Sun, Sea and Suits

[For twenty-plus years I travelled the world, helping companies make pharmaceuticals safely. Most of my trips were to Russia and the former Soviet Union countries. Occasionally, I got invited somewhere completely different.]




In the daylight, after a night when I didn’t get eaten alive by mosquitoes, as I’d expected to, things start to look a little better.  However, I still can’t get over the feeling: ‘wrong time, wrong place’.

We reached Mahe yesterday.  If I was on holiday, I’d be ecstatic.  This tropical island has exotic plants and birds, constantly high temperatures, wonderful fish both in the sea and on the barbecue  and a relaxed atmosphere.  Unfortunately, I’m on a business trip, complete with smart suit and laptop.  This is certainly not a typical business destination and frankly, I’m feeling outside my comfort zone.

There are no business hotels here.  My bungalow is a gentle stroll up the hill from the ocean.  At dead of night, when the birds and insects are quiet, I can hear waves breaking on the shore. 


My room is clean and functional.  I’d found it occupied by a small gecko that disappeared into the roof as soon as I arrived last night.  Rather worrying, that.  I’m much happier when I know where my room-mates are.  Pillows, towels and shelves are decorated with waxy orchid petals.  There is no wardrobe, just a small alcove for my clothes.  The bathroom is tiny, and I am sharing it with more wild-life including a giant beetle.  It’s a friendly co-existence so far, although as the newcomer, I’m treating the original occupants with respect. 

At six fifteen in the morning, I sit on the veranda, surrounded by trees and plants whose names I can only guess at.  I recognise the coconut palm, plus several plants I am used to seeing in pots at home, but that’s about it.  Birds fly around my head without fear.  The sun is rising and a gentle breeze blows which will keep the worst of the heat at bay.  Maybe things are not so bad after all.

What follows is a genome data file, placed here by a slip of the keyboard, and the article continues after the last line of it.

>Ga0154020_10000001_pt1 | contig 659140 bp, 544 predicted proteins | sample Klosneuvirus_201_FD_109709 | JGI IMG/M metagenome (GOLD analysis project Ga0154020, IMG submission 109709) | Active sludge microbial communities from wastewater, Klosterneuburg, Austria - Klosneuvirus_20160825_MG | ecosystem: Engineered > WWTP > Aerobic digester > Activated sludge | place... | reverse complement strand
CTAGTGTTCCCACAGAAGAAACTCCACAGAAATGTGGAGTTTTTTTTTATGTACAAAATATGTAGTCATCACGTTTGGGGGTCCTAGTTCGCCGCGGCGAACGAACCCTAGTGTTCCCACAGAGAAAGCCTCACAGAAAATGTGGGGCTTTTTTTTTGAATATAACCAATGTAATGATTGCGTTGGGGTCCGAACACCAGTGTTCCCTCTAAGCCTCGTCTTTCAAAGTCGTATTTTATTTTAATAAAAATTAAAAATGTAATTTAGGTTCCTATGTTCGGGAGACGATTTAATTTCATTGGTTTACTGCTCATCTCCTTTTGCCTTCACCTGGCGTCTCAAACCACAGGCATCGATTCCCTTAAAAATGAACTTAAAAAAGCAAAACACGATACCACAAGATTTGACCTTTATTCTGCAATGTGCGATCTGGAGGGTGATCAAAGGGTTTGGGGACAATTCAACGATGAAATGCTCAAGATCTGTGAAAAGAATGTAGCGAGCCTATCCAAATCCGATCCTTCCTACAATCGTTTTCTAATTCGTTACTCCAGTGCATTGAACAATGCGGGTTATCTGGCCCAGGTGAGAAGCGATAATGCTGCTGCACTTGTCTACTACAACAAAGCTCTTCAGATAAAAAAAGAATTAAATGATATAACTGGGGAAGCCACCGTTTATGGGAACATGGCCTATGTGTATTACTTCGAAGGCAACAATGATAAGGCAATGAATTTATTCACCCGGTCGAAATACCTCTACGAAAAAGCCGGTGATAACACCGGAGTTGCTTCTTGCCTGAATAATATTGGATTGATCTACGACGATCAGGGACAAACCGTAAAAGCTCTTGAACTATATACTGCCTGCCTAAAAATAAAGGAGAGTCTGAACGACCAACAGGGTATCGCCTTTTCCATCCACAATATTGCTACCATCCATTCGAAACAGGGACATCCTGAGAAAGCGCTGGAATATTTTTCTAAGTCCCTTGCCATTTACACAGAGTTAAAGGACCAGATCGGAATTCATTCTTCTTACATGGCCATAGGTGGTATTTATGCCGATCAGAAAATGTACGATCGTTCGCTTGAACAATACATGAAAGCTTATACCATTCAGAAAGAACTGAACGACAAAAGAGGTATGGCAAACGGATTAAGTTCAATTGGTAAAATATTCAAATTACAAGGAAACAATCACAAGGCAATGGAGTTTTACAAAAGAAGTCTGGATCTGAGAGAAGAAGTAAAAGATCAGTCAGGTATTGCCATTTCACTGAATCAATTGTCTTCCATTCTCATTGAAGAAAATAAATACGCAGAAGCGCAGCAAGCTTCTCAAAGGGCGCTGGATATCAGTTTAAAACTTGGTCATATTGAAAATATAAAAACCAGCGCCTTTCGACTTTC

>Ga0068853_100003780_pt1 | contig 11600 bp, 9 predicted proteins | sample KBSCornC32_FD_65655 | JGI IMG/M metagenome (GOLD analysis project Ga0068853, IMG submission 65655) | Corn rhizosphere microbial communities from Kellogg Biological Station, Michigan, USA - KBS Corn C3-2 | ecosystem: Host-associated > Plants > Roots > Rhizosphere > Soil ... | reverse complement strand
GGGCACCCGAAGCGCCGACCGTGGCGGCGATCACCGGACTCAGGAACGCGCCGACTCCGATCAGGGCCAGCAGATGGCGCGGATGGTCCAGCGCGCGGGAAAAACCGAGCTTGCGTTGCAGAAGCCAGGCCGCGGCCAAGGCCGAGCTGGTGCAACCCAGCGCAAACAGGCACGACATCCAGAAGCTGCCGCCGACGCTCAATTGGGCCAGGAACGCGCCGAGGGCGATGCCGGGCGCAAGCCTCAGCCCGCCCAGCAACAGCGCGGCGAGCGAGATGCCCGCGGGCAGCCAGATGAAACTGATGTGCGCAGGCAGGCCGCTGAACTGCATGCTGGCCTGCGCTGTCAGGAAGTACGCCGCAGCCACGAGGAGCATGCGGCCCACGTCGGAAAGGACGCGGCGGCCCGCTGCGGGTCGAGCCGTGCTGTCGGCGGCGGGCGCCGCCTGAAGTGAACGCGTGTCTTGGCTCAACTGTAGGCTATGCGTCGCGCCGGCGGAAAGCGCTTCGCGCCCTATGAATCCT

For breakfast, we enjoy fresh paw-paw, coconut, banana and avocado.  Fascinating to think most of these were picked this morning from the surrounding trees. The other (human) residents of the property wear bikinis and trunks to the table. They smile at my formal attire and I feel their sympathy wash over me as I pick up my briefcase and head for the car.


Working in Seychelles is an interesting experience, with little or no formality.  Our host, a government minister, meets us in open-necked shirt and no jacket.  At lunchtime, we head for the Pirates Arms, described as the place to eat.  My colleagues look over-dressed in their suits and ties. 


After work, I take a long swim in the warm waters of the Indian Ocean, surrounded by small silver fish seemingly fearless.  I walk the length of the beach with my companions, watching the sun go down before heading off for another wonderful fish supper.  My phone call from home, listing the day’s messages, is an intrusion.  I realise how quickly this idyll has won me over.

The next morning it is raining hard and the islanders are delighted. They are desperately short of water, although this seems hard to believe when one looks at the lush undergrowth.  These rainstorms are short-lived; no doubt we are in for another hot and sunny day.

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By Elizabeth Ducie

Elizabeth Ducie was a successful international manufacturing consultant, when she decided to give it all up and start telling lies for a living instead.

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